You may be detained at an immigration removal centre while you wait for a decision on your application.
You’ll either be:
You can also be detained and removed if it’s decided that another country is responsible for offering you asylum.
You may be able to appeal against the decision.

When you won’t be detained

You won’t usually be detained if you’re:

Our experienced UK immigration Solicitors can help you with your immigration process.

Asylum Interview

Your asylum interview will take place soon after your screening.
Your application will usually be rejected if you don’t go to your asylum interview.
You’ll get a letter telling you when and where to attend and if any of your dependants also need to be interviewed.

Sending a written statement

You can choose to send a written statement to support your claim. This must be written in English and sent to your caseworker before your interview. Include your Home Office reference number.

The interview

You’ll usually be interviewed alone, without your family members. An interpreter will be provided, if you need one.
The information you provide will be treated in confidence and will not be disclosed to the authorities in your own country.
Use this interview to explain:
You may be asked questions about difficult topics but it’s important that you explain what has happened to you and your family.
You must tell the caseworker everything you want them to consider or it can count against you.
Bring all the evidence you have of your persecution. You may be asked to send further evidence to your caseworker after the interview, if they think it might help your application.
You should also bring your birth certificate, passport and medical records if you have them.
Your caseworker will make notes in a document called an ‘interview record’. You’ll get a copy of this at the end of the interview.

Legal representative

As your legal representative, we can accompany you to your asylum interview.

Our experienced UK immigration Solicitors can help you with your immigration process.

Get a decision

Your application will usually be decided within 6 months. It may take longer if it’s complicated, for example: 

You’ll be given or refused permission to stay in one of the following ways.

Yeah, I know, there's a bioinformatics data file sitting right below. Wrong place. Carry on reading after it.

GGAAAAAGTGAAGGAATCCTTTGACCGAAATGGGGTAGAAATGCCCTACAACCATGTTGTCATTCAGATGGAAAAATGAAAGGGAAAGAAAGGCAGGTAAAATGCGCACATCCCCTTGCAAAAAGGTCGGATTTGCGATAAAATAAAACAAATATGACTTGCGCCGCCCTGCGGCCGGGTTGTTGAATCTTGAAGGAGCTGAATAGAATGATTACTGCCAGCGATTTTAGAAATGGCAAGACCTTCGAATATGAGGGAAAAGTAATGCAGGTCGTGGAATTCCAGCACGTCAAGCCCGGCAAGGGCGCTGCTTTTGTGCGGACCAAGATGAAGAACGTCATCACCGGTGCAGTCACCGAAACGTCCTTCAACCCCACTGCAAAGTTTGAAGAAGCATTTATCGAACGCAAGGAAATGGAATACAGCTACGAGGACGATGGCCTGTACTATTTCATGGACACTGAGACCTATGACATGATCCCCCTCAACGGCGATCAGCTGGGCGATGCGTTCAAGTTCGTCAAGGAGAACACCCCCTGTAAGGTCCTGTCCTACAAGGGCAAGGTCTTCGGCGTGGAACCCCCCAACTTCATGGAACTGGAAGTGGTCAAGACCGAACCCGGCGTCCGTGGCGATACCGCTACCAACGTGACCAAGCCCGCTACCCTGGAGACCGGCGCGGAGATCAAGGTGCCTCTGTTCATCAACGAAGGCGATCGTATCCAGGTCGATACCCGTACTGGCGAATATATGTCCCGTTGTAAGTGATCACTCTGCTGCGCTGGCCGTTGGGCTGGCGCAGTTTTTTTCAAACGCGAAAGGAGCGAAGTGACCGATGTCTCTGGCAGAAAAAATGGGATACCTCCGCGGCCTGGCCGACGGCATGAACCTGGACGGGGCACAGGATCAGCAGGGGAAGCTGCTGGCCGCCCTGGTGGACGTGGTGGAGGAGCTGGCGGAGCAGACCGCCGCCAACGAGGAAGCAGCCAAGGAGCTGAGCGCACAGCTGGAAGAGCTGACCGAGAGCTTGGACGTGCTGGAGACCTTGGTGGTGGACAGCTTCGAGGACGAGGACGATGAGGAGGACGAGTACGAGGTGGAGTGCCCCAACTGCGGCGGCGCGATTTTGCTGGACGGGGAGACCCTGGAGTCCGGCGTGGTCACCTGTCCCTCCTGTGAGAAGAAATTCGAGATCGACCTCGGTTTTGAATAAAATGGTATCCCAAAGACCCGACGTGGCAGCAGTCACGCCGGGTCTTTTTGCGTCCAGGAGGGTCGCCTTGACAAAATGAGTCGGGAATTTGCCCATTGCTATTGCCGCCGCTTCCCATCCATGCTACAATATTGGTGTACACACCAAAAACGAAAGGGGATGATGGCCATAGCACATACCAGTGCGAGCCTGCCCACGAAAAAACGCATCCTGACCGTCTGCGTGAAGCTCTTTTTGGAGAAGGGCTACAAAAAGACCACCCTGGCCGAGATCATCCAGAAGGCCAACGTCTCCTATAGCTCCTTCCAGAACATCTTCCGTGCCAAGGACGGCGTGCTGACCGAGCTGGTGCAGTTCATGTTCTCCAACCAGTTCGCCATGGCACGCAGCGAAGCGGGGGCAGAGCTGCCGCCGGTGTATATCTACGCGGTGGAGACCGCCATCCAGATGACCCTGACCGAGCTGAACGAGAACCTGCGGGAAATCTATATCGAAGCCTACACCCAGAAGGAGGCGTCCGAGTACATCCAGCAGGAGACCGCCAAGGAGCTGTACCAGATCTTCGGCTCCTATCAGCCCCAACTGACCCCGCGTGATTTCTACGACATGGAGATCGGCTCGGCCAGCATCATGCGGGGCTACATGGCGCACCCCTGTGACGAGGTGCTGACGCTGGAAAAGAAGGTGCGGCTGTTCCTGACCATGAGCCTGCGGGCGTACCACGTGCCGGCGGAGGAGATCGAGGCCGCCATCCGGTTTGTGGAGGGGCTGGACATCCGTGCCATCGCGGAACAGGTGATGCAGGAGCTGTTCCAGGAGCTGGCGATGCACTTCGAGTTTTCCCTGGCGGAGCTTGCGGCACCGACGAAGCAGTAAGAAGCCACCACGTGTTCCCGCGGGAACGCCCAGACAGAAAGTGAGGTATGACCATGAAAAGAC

Permission to stay as a refugee

You and your dependants may be given permission to stay in the UK for 5 years if you qualify for asylum. This is known as ‘leave to remain’.
After 5 years, you can apply to settle in the UK.

Permission to stay for humanitarian reasons

You may get permission to stay for humanitarian reasons if you don’t qualify for asylum. This means you need to stay in the UK for your protection.
You and your dependants may be given permission to stay in the UK for 5 years. This is known as ‘leave to enter’ or ‘leave to remain’.
After 5 years, you can apply to settle in the UK.

Permission to stay for other reasons

You may get permission to stay for other reasons if you don’t qualify for permission to stay as a refugee or for humanitarian reasons.

How long you can stay will depend on your situation.
You may be able to apply to extend your stay or settle in the UK towards the end of your stay.

No reason to stay

You’ll be asked to leave the UK if you don’t qualify for asylum and your caseworker decides there’s no other reason for you to stay.
You may be able to appeal against the decision.
You’ll have to leave if you don’t appeal in the time allowed, or if your appeal is unsuccessful. You can:

Our experienced UK immigration Solicitors can help you with your immigration process.

Frequently Asked Questions (FAQs)

Most of the time, a child needs a visa in order to live in the UK. For instance, if their parent is a foreign national working or studying in the country, the child may need a Child Dependant Visa.

To claim asylum in the UK, individuals must usually arrive and inform immigration authorities of their need for protection.

If you already live in the UK and want to declare asylum, you should contact the Home Office to book a screening interview.

To claim asylum in the UK, one typically informs immigration authorities upon arrival, providing the necessary information to support their asylum claim.

To claim asylum, individuals need to follow the procedures established by the country they are in, usually involving an application process with immigration or asylum authorities.

Anyone who fears persecution in their home country due to factors like race, religion, nationality, political opinion, or membership in a particular social group can potentially claim asylum in the UK.

To claim asylum in the UK, individuals usually approach immigration authorities, submit an application, and attend interviews to provide details supporting their need for protection.

Claiming asylum in the UK is a legal process. Individuals must follow established procedures, providing evidence to support their asylum claim.